Such exceptions include situations where;

  • Access to the information would result in the exposure of trade secrets or confidential commercial information 
  • Information contained in a bankruptcy case file is injurious or defamatory 
  • Access to the information would result in an undue risk of identity theft or other unlawful injuries to any party or their assets.

Generally, the court directs that access to a certain bankruptcy record be restricted if its disclosure will violate “privacy interests”.

Records that are considered public may be accessible from some third-party websites. These websites often make searching simpler, as they are not limited by geographic location, and search engines on these sites may help when starting a search for specific or multiple records. To begin using such a search engine on a third-party or government website, interested parties usually must provide:

  • The name of the person involved in the record, unless said person is a juvenile
  • The location or assumed location of the record or person involved. This includes information such as the city, county, or state that person resides in or was accused in. 

Third-party sites are independent from government sources, and are not sponsored by these government agencies. Because of this, record availability on third-party sites may vary.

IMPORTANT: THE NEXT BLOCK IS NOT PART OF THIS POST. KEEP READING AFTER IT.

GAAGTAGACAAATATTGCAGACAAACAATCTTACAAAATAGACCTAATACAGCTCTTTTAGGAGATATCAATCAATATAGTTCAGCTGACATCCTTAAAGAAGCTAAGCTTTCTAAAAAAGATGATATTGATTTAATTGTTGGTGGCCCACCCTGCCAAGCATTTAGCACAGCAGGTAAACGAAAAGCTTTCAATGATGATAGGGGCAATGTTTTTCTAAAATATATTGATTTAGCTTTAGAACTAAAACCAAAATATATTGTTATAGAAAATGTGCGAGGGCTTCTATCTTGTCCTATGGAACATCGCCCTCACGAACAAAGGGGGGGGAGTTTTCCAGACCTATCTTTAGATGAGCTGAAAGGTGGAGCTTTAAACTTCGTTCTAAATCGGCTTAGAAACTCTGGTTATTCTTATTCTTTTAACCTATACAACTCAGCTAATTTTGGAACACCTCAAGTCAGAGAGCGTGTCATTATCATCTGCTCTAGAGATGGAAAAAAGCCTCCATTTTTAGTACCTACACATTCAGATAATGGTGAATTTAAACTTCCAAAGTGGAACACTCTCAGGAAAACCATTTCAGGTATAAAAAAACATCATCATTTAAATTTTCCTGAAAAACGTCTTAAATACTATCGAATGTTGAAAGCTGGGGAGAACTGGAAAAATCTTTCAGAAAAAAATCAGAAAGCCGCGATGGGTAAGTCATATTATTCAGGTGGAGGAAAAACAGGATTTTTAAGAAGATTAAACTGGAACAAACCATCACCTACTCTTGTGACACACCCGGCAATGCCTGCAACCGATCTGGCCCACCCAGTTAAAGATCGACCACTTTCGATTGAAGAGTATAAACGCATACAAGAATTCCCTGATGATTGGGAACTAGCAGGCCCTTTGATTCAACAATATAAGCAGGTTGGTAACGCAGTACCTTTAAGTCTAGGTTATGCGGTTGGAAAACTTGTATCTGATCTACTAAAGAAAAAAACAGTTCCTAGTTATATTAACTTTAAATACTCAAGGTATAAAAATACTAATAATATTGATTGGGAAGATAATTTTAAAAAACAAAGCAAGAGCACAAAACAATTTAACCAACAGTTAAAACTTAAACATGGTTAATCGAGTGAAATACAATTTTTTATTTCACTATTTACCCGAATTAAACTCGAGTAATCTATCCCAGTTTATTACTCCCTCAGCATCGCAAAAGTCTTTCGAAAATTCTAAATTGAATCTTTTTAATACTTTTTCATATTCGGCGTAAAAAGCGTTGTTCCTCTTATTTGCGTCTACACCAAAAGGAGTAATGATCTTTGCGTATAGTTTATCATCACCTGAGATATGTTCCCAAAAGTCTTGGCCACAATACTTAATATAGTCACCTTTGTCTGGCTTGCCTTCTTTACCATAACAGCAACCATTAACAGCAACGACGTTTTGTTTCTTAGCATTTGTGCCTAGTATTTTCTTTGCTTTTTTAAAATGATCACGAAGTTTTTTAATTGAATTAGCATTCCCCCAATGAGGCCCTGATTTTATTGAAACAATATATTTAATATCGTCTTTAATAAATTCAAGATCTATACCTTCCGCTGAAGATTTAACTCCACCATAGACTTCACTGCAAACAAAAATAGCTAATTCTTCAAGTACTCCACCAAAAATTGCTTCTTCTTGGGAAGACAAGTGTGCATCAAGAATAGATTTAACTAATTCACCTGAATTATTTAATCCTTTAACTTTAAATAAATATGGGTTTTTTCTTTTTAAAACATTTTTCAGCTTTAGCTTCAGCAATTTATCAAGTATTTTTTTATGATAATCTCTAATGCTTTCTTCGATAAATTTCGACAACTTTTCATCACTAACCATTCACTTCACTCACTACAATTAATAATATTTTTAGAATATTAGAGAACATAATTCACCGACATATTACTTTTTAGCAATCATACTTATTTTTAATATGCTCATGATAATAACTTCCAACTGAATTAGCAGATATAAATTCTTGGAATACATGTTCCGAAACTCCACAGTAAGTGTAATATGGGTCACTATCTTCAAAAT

How to Get Kentucky Bankruptcy Records 

Kentucky bankruptcy records are maintained and disseminated by the individual bankruptcy courts that generate them. Therefore, depending on the court that heard the case of interest, bankruptcy records can be obtained from the Eastern District Bankruptcy Court of Kentucky or the Western District Bankruptcy Court of Kentucky.

The United States Bankruptcy Court- Eastern District of Kentucky

Provided the requested copies are unrestricted, inquirers may obtain documents filed after August 1, 2002. They may visit the court’s public intake area or use the public terminals provided in each district court location. The court also accepts written requests via mail. Requesters must endeavor to include reasonably specific information about the documents that will be copied. On receipt, the court will send a reply stating the cost of copying the documents and sometimes include a search fee. Eventually, the copies will be made when payment is received. Further, older records of closed bankruptcy cases filed before August 1, 2002, are obtainable by contacting the Federal Records Center (F.R.C.). Interested individuals may contact the court directly for further inquiries and assistance.